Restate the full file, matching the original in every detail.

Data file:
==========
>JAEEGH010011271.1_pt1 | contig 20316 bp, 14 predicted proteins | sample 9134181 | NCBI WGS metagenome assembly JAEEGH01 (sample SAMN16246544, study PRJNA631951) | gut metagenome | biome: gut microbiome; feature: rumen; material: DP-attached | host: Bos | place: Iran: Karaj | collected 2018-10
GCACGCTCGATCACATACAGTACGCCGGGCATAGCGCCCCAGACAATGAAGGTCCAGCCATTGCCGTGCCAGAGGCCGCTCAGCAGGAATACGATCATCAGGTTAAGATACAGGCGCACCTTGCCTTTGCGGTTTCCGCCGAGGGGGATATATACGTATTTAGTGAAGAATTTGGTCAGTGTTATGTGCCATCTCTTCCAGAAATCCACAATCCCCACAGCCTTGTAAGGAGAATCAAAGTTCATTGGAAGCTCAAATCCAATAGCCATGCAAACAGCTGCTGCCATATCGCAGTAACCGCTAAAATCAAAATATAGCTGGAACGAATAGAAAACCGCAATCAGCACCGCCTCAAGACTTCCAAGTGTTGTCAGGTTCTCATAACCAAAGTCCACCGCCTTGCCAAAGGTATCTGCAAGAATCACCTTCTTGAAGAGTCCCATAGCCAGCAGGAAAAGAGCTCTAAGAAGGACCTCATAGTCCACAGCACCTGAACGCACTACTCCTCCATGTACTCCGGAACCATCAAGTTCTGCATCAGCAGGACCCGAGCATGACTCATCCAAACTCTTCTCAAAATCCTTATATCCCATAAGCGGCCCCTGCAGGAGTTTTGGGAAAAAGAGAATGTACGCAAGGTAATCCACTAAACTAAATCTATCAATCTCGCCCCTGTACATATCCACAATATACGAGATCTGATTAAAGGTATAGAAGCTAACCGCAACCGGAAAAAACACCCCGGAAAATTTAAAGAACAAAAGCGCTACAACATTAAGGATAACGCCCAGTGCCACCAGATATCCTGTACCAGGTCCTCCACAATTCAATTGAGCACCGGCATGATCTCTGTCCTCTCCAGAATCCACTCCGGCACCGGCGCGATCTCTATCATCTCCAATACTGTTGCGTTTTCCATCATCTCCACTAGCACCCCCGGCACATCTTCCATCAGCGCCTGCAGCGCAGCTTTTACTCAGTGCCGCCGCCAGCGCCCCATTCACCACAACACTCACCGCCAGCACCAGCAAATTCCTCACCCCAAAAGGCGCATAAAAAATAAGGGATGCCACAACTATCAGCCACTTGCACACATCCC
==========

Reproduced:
>JAEEGH010011271.1_pt1 | contig 20316 bp, 14 predicted proteins | sample 9134181 | NCBI WGS metagenome assembly JAEEGH01 (sample SAMN16246544, study PRJNA631951) | gut metagenome | biome: gut microbiome; feature: rumen; material: DP-attached | host: Bos | place: Iran: Karaj | collected 2018-10
GCACGCTCGATCACATACAGTACGCCGGGCATAGCGCCCCAGACAATGAAGGTCCAGCCATTGCCGTGCCAGAGGCCGCTCAGCAGGAATACGATCATCAGGTTAAGATACAGGCGCACCTTGCCTTTGCGGTTTCCGCCGAGGGGGATATATACGTATTTAGTGAAGAATTTGGTCAGTGTTATGTGCCATCTCTTCCAGAAATCCACAATCCCCACAGCCTTGTAAGGAGAATCAAAGTTCATTGGAAGCTCAAATCCAATAGCCATGCAAACAGCTGCTGCCATATCGCAGTAACCGCTAAAATCAAAATATAGCTGGAACGAATAGAAAACCGCAATCAGCACCGCCTCAAGACTTCCAAGTGTTGTCAGGTTCTCATAACCAAAGTCCACCGCCTTGCCAAAGGTATCTGCAAGAATCACCTTCTTGAAGAGTCCCATAGCCAGCAGGAAAAGAGCTCTAAGAAGGACCTCATAGTCCACAGCACCTGAACGCACTACTCCTCCATGTACTCCGGAACCATCAAGTTCTGCATCAGCAGGACCCGAGCATGACTCATCCAAACTCTTCTCAAAATCCTTATATCCCATAAGCGGCCCCTGCAGGAGTTTTGGGAAAAAGAGAATGTACGCAAGGTAATCCACTAAACTAAATCTATCAATCTCGCCCCTGTACATATCCACAATATACGAGATCTGATTAAAGGTATAGAAGCTAACCGCAACCGGAAAAAACACCCCGGAAAATTTAAAGAACAAAAGCGCTACAACATTAAGGATAACGCCCAGTGCCACCAGATATCCTGTACCAGGTCCTCCACAATTCAATTGAGCACCGGCATGATCTCTGTCCTCTCCAGAATCCACTCCGGCACCGGCGCGATCTCTATCATCTCCAATACTGTTGCGTTTTCCATCATCTCCACTAGCACCCCCGGCACATCTTCCATCAGCGCCTGCAGCGCAGCTTTTACTCAGTGCCGCCGCCAGCGCCCCATTCACCACAACACTCACCGCCAGCACCAGCAAATTCCTCACCCCAAAAGGCGCATAAAAAATAAGGGATGCCACAACTATCAGCCACTTGCACACATCCC